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Position: Ecotourism

Does WPT support parrot ecotourism? In a word, YES!  Because parrots have a universal appeal as spectacular and captivating animals, they can serve as powerful flagships for conservation. 

We also find that anyone who has the opportunity and privilege to see parrots in the wild is likely to come home with rekindled enthusiasm for these birds and their conservation.  Sometimes this is inspired by seeing how the forests or the birds themselves are treated, sometimes it’s just the awesome spectacle of seeing wild parrots in their natural state, or a bit of both.

Like any enterprise built upon humans getting involved with nature it is essential to get the details right, otherwise such efforts can do more harm than good.  Before booking an ecotourism trip, find out who owns the lodges where you’ll be staying, and the extent to which the local communities play a role in ownership, construction, maintenance, and staffing of the facilities and related businesses such as transportation and restaurants.  Does the outfit support any conservation initiatives or get involved with advocacy to protect local habitats?  Do they support conservation scientists working in their areas and do they rely on science to guide their own activities?  Finally, do conservation organizations support and collaborate with the ecotourism company in question?


There are two other details to bear in mind – impacts of tourism, real and imagined.  First, the imagined: in recent years, some people have voiced concerns about ecotourism itself having seriously negative impacts on the conservation of the areas visited.  It’s easy to understand the concept – loads of tourists tearing up the countryside, destroying habitat, littering, and generally leaving a wake of destruction.  In our experience, this is very, very rarely the case, even for the least conscientious of ecotour companies.  In general, logging, oil and gas exploration, mining, and grazing and browsing animals like cattle, goats, and pigs have immensely greater impacts than any ecotourists could possibly unleash on the countryside.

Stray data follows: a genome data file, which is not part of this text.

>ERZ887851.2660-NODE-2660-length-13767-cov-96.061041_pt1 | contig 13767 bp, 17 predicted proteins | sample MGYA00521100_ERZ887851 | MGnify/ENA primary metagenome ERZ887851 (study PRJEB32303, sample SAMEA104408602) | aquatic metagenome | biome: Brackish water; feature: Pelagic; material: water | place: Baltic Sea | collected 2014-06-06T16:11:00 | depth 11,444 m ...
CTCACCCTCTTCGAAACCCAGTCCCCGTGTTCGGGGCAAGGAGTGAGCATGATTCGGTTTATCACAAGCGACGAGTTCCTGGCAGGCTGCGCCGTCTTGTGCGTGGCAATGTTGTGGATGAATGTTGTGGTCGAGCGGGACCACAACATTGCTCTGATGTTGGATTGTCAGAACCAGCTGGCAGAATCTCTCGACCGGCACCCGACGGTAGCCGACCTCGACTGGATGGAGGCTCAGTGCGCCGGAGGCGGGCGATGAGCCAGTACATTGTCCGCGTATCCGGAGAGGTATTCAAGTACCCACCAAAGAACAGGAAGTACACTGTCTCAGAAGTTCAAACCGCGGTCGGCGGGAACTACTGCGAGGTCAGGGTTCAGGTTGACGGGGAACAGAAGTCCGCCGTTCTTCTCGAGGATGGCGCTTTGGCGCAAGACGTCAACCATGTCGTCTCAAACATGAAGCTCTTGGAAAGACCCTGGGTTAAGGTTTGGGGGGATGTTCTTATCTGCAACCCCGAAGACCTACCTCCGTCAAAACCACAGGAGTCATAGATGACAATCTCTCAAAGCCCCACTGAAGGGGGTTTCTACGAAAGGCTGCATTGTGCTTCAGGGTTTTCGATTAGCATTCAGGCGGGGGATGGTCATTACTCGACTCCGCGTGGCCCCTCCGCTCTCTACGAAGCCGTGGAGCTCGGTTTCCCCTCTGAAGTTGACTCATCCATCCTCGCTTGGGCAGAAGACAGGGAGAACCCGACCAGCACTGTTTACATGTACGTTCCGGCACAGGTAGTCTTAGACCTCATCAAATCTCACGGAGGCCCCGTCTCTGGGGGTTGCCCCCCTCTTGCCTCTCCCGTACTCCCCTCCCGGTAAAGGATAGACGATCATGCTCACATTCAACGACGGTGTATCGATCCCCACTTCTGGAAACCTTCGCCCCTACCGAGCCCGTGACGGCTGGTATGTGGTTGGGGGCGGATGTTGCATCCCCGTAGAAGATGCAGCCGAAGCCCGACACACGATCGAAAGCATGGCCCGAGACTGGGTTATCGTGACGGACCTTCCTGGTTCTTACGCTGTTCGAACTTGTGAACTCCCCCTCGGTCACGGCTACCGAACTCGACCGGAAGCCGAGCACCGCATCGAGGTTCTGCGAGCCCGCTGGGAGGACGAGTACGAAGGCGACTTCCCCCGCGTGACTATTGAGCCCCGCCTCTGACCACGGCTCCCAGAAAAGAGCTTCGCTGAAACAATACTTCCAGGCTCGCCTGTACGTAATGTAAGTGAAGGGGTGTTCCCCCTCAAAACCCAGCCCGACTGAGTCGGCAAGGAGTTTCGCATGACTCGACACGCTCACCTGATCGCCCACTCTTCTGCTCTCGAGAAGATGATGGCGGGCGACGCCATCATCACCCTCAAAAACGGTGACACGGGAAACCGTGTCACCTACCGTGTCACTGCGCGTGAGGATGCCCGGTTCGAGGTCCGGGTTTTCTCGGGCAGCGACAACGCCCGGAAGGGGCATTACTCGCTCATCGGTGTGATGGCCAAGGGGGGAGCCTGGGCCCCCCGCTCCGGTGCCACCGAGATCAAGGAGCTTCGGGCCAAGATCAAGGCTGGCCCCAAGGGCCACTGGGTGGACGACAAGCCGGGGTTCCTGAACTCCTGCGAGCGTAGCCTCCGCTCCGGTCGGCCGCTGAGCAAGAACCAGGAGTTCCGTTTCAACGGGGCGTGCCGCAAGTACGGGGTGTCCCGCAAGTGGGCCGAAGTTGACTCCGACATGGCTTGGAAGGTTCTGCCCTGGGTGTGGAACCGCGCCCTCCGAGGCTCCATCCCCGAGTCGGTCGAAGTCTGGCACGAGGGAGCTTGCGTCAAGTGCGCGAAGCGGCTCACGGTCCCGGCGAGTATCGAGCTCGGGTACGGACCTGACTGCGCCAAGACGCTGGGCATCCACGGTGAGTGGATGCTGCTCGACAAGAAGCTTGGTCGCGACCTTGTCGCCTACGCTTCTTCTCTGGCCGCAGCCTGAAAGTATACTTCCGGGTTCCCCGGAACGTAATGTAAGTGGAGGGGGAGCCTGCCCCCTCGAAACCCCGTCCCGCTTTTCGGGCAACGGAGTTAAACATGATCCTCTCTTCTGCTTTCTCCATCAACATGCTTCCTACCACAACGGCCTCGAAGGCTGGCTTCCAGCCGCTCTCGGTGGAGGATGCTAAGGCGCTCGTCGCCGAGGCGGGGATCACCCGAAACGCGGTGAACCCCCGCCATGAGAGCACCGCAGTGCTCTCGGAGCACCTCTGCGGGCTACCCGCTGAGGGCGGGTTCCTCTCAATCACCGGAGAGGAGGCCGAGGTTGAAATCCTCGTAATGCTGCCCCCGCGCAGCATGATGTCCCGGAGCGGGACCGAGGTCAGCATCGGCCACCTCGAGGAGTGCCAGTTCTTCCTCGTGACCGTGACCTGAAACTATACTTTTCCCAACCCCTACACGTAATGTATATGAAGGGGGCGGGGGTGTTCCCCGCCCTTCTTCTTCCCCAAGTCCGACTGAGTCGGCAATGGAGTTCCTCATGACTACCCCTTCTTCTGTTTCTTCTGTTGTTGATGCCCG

Now to the real impacts – there is no question that ecotourism, especially when it involves international travel, is deeply resource intensive.  Generally, such travel involves cars, trains, planes, and often boats of various shapes and sizes, most of which burn fossil fuels, all of which release substantial greenhouse gases. We encourage everyone who shares our concerns for the environment to consider such impacts, make a rough estimate of the number of tons of carbon equivalents you’re producing by such travel, and then to offset these emissions by purchasing the equivalent or more carbon from one of the many organizations which offer such services.  This sounds complicated and expensive, but in practice, it is neither – often the cost is comparable to a single meal at the airport itself.

So in sum, ecotourism, while logisically complex, can be an important conservation opportunity, effectively turning parrots’ appeal to humans into meaningful and long term protection for the birds and their habitats, and the creation of sustainable livelihoods for local communities. With planning and research an ecotour can be a rewarding experience for parrots and humans alike.